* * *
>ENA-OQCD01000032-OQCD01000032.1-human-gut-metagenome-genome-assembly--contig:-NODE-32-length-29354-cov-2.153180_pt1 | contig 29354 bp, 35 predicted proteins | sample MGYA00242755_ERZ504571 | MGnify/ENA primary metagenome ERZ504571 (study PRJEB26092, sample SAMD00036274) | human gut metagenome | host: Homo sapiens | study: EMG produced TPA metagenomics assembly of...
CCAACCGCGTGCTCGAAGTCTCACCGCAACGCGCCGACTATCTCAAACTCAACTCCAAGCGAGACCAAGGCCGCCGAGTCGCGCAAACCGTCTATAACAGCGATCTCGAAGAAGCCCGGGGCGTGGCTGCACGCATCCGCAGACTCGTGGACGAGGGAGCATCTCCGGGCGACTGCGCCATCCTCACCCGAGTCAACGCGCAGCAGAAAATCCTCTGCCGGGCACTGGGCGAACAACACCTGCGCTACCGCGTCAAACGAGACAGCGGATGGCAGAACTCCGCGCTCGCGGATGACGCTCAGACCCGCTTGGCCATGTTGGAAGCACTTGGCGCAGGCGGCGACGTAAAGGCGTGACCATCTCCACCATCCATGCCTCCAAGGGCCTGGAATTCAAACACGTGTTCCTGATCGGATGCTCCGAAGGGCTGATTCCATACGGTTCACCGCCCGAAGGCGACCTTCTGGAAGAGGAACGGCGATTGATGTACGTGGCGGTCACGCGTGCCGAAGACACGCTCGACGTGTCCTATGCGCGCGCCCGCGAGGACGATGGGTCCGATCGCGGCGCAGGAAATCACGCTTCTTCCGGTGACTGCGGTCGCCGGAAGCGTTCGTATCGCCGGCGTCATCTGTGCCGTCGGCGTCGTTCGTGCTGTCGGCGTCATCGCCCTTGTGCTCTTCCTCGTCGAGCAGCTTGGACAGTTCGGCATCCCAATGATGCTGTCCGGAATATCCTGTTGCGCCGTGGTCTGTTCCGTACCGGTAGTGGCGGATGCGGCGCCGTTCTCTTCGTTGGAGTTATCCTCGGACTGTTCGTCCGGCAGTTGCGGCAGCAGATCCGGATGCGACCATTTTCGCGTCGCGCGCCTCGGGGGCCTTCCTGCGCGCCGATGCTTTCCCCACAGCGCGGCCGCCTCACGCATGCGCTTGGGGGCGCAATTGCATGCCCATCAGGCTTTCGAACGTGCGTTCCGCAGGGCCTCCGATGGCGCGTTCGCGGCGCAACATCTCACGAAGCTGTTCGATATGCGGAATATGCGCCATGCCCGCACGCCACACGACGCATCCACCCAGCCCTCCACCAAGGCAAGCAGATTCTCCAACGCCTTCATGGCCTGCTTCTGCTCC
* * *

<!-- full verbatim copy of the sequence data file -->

>ENA-OQCD01000032-OQCD01000032.1-human-gut-metagenome-genome-assembly--contig:-NODE-32-length-29354-cov-2.153180_pt1 | contig 29354 bp, 35 predicted proteins | sample MGYA00242755_ERZ504571 | MGnify/ENA primary metagenome ERZ504571 (study PRJEB26092, sample SAMD00036274) | human gut metagenome | host: Homo sapiens | study: EMG produced TPA metagenomics assembly of...
CCAACCGCGTGCTCGAAGTCTCACCGCAACGCGCCGACTATCTCAAACTCAACTCCAAGCGAGACCAAGGCCGCCGAGTCGCGCAAACCGTCTATAACAGCGATCTCGAAGAAGCCCGGGGCGTGGCTGCACGCATCCGCAGACTCGTGGACGAGGGAGCATCTCCGGGCGACTGCGCCATCCTCACCCGAGTCAACGCGCAGCAGAAAATCCTCTGCCGGGCACTGGGCGAACAACACCTGCGCTACCGCGTCAAACGAGACAGCGGATGGCAGAACTCCGCGCTCGCGGATGACGCTCAGACCCGCTTGGCCATGTTGGAAGCACTTGGCGCAGGCGGCGACGTAAAGGCGTGACCATCTCCACCATCCATGCCTCCAAGGGCCTGGAATTCAAACACGTGTTCCTGATCGGATGCTCCGAAGGGCTGATTCCATACGGTTCACCGCCCGAAGGCGACCTTCTGGAAGAGGAACGGCGATTGATGTACGTGGCGGTCACGCGTGCCGAAGACACGCTCGACGTGTCCTATGCGCGCGCCCGCGAGGACGATGGGTCCGATCGCGGCGCAGGAAATCACGCTTCTTCCGGTGACTGCGGTCGCCGGAAGCGTTCGTATCGCCGGCGTCATCTGTGCCGTCGGCGTCGTTCGTGCTGTCGGCGTCATCGCCCTTGTGCTCTTCCTCGTCGAGCAGCTTGGACAGTTCGGCATCCCAATGATGCTGTCCGGAATATCCTGTTGCGCCGTGGTCTGTTCCGTACCGGTAGTGGCGGATGCGGCGCCGTTCTCTTCGTTGGAGTTATCCTCGGACTGTTCGTCCGGCAGTTGCGGCAGCAGATCCGGATGCGACCATTTTCGCGTCGCGCGCCTCGGGGGCCTTCCTGCGCGCCGATGCTTTCCCCACAGCGCGGCCGCCTCACGCATGCGCTTGGGGGCGCAATTGCATGCCCATCAGGCTTTCGAACGTGCGTTCCGCAGGGCCTCCGATGGCGCGTTCGCGGCGCAACATCTCACGAAGCTGTTCGATATGCGGAATATGCGCCATGCCCGCACGCCACACGACGCATCCACCCAGCCCTCCACCAAGGCAAGCAGATTCTCCAACGCCTTCATGGCCTGCTTCTGCTCC